March 2015: Materials Science & Engineering. C, Materials for Biological Applications
Dirk T Ubbink, Fleur E Brölmann, Peter M N Y H Go, Hester Vermeulen
Significance: Large variation and many controversies exist regarding the treatment of, and care for, acute wounds, especially regarding wound cleansing, pain relief, dressing choice, patient instructions, and organizational aspects. Recent Advances: A multidisciplinary team developed evidence-based guidelines for the Netherlands using the AGREE-II and GRADE instruments. A working group, consisting of 17 representatives from all professional societies involved in wound care, tackled five controversial issues in acute-wound care, as provided by any caregiver throughout the whole chain of care...
May 1, 2015: Advances in Wound Care
Kathryn Q Bernabe, Thomas J Desmarais, Martin S Keller
Significance: The costs and morbidity of pediatric traumatic wounds are not well known. The literature lacks a comprehensive review of the volume, management, and outcomes of children sustaining soft tissue injury. We briefly review the existing literature for traumatic wounds such as open fractures and burns. Such injuries require dedicated wound care and we propose a novel approach for more efficient and more effective delivery of dedicated pediatric wound care. Recent Advances: New pediatric literature is emerging regarding the long-term effects of wound care pain in traumatic injuries-especially burns...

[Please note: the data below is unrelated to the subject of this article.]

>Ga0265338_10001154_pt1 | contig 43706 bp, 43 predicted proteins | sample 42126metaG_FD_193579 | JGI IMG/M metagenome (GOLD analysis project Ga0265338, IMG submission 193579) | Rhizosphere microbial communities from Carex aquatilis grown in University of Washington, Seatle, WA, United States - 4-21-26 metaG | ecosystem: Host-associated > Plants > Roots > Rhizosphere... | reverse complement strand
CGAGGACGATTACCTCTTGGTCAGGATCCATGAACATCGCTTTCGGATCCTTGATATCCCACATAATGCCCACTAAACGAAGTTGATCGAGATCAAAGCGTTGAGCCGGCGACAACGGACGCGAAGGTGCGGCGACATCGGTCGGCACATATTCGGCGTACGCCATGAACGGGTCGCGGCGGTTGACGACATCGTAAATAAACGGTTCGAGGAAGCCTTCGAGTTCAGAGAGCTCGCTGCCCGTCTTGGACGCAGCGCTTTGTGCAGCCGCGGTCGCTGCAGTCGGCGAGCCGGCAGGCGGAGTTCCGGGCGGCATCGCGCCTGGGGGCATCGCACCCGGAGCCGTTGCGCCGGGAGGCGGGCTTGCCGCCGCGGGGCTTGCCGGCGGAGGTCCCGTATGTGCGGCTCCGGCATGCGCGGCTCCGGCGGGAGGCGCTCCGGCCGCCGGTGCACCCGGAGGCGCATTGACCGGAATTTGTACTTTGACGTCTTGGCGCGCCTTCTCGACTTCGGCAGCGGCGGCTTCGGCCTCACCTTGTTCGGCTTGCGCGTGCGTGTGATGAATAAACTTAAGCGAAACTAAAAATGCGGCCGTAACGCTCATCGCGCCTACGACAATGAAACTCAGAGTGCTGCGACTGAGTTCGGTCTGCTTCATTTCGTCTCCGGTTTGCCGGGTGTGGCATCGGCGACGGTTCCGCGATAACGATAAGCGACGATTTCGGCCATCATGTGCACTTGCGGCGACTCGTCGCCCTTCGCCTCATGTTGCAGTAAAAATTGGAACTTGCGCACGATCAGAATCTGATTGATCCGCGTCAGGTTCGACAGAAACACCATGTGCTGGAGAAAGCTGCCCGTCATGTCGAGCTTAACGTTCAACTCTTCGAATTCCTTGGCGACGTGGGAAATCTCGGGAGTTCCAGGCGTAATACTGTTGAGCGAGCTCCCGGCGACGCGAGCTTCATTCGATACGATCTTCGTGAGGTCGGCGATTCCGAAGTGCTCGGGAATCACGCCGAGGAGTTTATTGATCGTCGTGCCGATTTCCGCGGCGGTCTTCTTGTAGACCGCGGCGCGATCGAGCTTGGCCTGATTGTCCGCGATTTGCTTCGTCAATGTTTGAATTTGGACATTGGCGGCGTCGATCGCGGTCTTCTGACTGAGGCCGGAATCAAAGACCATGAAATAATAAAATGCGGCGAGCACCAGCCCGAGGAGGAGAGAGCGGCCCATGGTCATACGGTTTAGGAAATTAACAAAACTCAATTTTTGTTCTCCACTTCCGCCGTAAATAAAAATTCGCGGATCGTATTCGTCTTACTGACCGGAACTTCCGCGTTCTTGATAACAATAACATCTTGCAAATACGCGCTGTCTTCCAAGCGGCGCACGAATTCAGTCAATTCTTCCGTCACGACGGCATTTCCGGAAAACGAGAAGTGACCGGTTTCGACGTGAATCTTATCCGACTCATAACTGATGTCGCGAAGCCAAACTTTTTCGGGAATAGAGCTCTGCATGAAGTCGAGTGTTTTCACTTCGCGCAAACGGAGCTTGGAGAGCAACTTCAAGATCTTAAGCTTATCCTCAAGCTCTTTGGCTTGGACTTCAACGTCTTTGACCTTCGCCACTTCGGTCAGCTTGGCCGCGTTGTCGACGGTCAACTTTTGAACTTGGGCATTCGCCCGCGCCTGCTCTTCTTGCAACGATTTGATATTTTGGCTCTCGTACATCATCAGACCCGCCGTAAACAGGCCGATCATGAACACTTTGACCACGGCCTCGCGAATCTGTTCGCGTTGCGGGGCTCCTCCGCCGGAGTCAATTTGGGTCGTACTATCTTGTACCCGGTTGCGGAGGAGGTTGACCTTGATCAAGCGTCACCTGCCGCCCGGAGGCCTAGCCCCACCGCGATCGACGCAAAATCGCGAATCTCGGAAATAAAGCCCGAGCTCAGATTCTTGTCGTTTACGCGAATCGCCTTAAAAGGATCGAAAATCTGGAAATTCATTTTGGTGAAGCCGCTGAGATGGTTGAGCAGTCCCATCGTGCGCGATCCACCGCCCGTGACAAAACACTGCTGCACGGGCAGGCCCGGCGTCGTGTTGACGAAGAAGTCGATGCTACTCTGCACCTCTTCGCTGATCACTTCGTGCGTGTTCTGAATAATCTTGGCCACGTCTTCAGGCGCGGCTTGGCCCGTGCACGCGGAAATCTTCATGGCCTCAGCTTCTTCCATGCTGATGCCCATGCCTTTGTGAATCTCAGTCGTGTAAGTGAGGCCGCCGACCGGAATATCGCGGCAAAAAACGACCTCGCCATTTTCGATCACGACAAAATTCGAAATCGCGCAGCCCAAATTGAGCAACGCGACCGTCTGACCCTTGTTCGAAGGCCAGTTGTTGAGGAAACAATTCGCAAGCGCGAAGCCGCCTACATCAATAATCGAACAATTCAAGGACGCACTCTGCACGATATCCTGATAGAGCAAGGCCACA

April 1, 2014: Advances in Wound Care
Nera Fumić, Marin Marinović, Dolores Brajan
Debridement is an essential act in the treatment of various wounds, which removes devitalized and colonized necrotic tissue, also poorly healing tissue and all foreign bodies from the wound, in order to enhance the formation of healthy granulation tissue and accelerate the process of wound healing. Nowadays, debridement is the basic procedure in the management of acute and chronic wounds, where the question remains which way to do it, how extensively, how often and who should perform it. Many parameters affect the decision on what method to use on debridement...
October 2014: Acta Medica Croatica: C̆asopis Hravatske Akademije Medicinskih Znanosti